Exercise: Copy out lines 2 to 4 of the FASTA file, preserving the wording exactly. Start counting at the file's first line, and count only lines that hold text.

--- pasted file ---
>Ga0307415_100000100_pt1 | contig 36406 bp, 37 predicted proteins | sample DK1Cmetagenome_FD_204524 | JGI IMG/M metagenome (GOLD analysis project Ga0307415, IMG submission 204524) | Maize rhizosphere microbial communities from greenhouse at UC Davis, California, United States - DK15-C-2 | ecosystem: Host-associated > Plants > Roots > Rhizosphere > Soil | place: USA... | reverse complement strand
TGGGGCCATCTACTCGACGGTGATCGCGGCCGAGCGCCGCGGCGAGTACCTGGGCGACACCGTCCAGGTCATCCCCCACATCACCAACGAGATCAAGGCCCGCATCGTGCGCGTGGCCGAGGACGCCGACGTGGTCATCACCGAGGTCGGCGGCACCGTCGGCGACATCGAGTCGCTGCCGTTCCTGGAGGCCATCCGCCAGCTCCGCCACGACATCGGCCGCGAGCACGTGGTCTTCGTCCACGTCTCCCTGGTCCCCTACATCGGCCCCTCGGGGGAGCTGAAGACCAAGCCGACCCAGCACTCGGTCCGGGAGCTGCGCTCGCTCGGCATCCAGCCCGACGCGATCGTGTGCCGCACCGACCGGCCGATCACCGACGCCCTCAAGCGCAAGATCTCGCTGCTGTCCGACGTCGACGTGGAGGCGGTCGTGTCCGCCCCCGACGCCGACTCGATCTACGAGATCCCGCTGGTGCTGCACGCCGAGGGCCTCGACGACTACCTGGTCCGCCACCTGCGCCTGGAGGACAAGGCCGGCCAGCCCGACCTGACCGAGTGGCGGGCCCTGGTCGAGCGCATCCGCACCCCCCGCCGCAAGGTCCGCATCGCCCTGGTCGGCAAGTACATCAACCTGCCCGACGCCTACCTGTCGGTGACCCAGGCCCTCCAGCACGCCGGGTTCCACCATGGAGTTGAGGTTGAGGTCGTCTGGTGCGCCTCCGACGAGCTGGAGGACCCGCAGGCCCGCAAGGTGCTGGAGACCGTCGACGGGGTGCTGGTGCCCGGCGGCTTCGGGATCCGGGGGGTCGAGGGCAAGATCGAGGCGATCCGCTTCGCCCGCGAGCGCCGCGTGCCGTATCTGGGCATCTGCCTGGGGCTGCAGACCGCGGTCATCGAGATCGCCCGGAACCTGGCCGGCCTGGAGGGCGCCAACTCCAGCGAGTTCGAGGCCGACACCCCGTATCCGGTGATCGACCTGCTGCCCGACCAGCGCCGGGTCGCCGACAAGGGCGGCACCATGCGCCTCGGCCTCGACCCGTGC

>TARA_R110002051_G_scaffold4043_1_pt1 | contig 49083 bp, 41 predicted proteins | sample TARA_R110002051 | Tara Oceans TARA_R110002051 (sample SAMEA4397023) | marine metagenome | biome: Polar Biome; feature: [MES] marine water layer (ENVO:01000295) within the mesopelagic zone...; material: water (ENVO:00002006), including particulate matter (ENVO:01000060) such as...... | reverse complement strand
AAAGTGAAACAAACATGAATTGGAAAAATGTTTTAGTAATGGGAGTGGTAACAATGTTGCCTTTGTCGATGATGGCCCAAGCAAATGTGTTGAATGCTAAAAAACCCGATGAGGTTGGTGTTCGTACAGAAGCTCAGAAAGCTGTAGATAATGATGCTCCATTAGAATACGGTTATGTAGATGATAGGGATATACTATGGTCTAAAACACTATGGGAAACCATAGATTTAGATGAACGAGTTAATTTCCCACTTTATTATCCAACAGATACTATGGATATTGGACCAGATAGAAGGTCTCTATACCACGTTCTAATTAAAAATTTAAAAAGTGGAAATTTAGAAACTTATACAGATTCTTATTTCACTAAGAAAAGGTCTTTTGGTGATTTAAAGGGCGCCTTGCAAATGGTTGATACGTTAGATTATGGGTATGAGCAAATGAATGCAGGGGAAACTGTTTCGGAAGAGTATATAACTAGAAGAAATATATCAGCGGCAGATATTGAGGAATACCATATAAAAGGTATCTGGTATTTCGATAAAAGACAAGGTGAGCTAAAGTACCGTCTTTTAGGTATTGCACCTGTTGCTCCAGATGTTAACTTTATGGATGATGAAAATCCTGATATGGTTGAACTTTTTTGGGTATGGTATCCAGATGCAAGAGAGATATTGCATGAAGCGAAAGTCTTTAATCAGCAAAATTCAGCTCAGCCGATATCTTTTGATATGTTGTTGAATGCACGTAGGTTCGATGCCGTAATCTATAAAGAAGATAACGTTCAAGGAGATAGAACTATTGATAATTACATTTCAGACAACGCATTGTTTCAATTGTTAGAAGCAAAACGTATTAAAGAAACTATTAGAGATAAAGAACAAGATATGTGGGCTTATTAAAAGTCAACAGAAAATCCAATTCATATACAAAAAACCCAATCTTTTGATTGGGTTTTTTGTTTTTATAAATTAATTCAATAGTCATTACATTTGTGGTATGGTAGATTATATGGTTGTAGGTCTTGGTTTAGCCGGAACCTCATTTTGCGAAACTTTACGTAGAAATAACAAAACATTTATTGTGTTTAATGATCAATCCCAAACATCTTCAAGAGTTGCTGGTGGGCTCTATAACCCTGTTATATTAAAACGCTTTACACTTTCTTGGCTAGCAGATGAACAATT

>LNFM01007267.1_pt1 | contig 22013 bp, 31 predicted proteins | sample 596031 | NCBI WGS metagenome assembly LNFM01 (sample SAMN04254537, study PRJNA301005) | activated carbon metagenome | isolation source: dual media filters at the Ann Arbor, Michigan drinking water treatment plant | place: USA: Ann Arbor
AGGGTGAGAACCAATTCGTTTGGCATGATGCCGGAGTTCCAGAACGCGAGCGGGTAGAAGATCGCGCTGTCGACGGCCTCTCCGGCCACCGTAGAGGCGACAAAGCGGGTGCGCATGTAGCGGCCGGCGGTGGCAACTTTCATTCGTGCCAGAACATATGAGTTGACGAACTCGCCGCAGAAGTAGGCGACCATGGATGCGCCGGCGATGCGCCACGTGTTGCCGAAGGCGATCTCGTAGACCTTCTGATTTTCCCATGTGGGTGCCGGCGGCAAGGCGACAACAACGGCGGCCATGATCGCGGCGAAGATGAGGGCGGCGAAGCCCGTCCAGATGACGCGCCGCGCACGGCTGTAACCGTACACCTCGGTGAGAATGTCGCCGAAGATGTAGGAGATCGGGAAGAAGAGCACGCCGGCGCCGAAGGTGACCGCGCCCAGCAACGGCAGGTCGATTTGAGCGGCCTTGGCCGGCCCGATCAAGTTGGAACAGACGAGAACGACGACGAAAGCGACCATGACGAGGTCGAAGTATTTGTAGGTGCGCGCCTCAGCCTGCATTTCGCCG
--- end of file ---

TGGGGCCATCTACTCGACGGTGATCGCGGCCGAGCGCCGCGGCGAGTACCTGGGCGACACCGTCCAGGTCATCCCCCACATCACCAACGAGATCAAGGCCCGCATCGTGCGCGTGGCCGAGGACGCCGACGTGGTCATCACCGAGGTCGGCGGCACCGTCGGCGACATCGAGTCGCTGCCGTTCCTGGAGGCCATCCGCCAGCTCCGCCACGACATCGGCCGCGAGCACGTGGTCTTCGTCCACGTCTCCCTGGTCCCCTACATCGGCCCCTCGGGGGAGCTGAAGACCAAGCCGACCCAGCACTCGGTCCGGGAGCTGCGCTCGCTCGGCATCCAGCCCGACGCGATCGTGTGCCGCACCGACCGGCCGATCACCGACGCCCTCAAGCGCAAGATCTCGCTGCTGTCCGACGTCGACGTGGAGGCGGTCGTGTCCGCCCCCGACGCCGACTCGATCTACGAGATCCCGCTGGTGCTGCACGCCGAGGGCCTCGACGACTACCTGGTCCGCCACCTGCGCCTGGAGGACAAGGCCGGCCAGCCCGACCTGACCGAGTGGCGGGCCCTGGTCGAGCGCATCCGCACCCCCCGCCGCAAGGTCCGCATCGCCCTGGTCGGCAAGTACATCAACCTGCCCGACGCCTACCTGTCGGTGACCCAGGCCCTCCAGCACGCCGGGTTCCACCATGGAGTTGAGGTTGAGGTCGTCTGGTGCGCCTCCGACGAGCTGGAGGACCCGCAGGCCCGCAAGGTGCTGGAGACCGTCGACGGGGTGCTGGTGCCCGGCGGCTTCGGGATCCGGGGGGTCGAGGGCAAGATCGAGGCGATCCGCTTCGCCCGCGAGCGCCGCGTGCCGTATCTGGGCATCTGCCTGGGGCTGCAGACCGCGGTCATCGAGATCGCCCGGAACCTGGCCGGCCTGGAGGGCGCCAACTCCAGCGAGTTCGAGGCCGACACCCCGTATCCGGTGATCGACCTGCTGCCCGACCAGCGCCGGGTCGCCGACAAGGGCGGCACCATGCGCCTCGGCCTCGACCCGTGC

>TARA_R110002051_G_scaffold4043_1_pt1 | contig 49083 bp, 41 predicted proteins | sample TARA_R110002051 | Tara Oceans TARA_R110002051 (sample SAMEA4397023) | marine metagenome | biome: Polar Biome; feature: [MES] marine water layer (ENVO:01000295) within the mesopelagic zone...; material: water (ENVO:00002006), including particulate matter (ENVO:01000060) such as...... | reverse complement strand
AAAGTGAAACAAACATGAATTGGAAAAATGTTTTAGTAATGGGAGTGGTAACAATGTTGCCTTTGTCGATGATGGCCCAAGCAAATGTGTTGAATGCTAAAAAACCCGATGAGGTTGGTGTTCGTACAGAAGCTCAGAAAGCTGTAGATAATGATGCTCCATTAGAATACGGTTATGTAGATGATAGGGATATACTATGGTCTAAAACACTATGGGAAACCATAGATTTAGATGAACGAGTTAATTTCCCACTTTATTATCCAACAGATACTATGGATATTGGACCAGATAGAAGGTCTCTATACCACGTTCTAATTAAAAATTTAAAAAGTGGAAATTTAGAAACTTATACAGATTCTTATTTCACTAAGAAAAGGTCTTTTGGTGATTTAAAGGGCGCCTTGCAAATGGTTGATACGTTAGATTATGGGTATGAGCAAATGAATGCAGGGGAAACTGTTTCGGAAGAGTATATAACTAGAAGAAATATATCAGCGGCAGATATTGAGGAATACCATATAAAAGGTATCTGGTATTTCGATAAAAGACAAGGTGAGCTAAAGTACCGTCTTTTAGGTATTGCACCTGTTGCTCCAGATGTTAACTTTATGGATGATGAAAATCCTGATATGGTTGAACTTTTTTGGGTATGGTATCCAGATGCAAGAGAGATATTGCATGAAGCGAAAGTCTTTAATCAGCAAAATTCAGCTCAGCCGATATCTTTTGATATGTTGTTGAATGCACGTAGGTTCGATGCCGTAATCTATAAAGAAGATAACGTTCAAGGAGATAGAACTATTGATAATTACATTTCAGACAACGCATTGTTTCAATTGTTAGAAGCAAAACGTATTAAAGAAACTATTAGAGATAAAGAACAAGATATGTGGGCTTATTAAAAGTCAACAGAAAATCCAATTCATATACAAAAAACCCAATCTTTTGATTGGGTTTTTTGTTTTTATAAATTAATTCAATAGTCATTACATTTGTGGTATGGTAGATTATATGGTTGTAGGTCTTGGTTTAGCCGGAACCTCATTTTGCGAAACTTTACGTAGAAATAACAAAACATTTATTGTGTTTAATGATCAATCCCAAACATCTTCAAGAGTTGCTGGTGGGCTCTATAACCCTGTTATATTAAAACGCTTTACACTTTCTTGGCTAGCAGATGAACAATT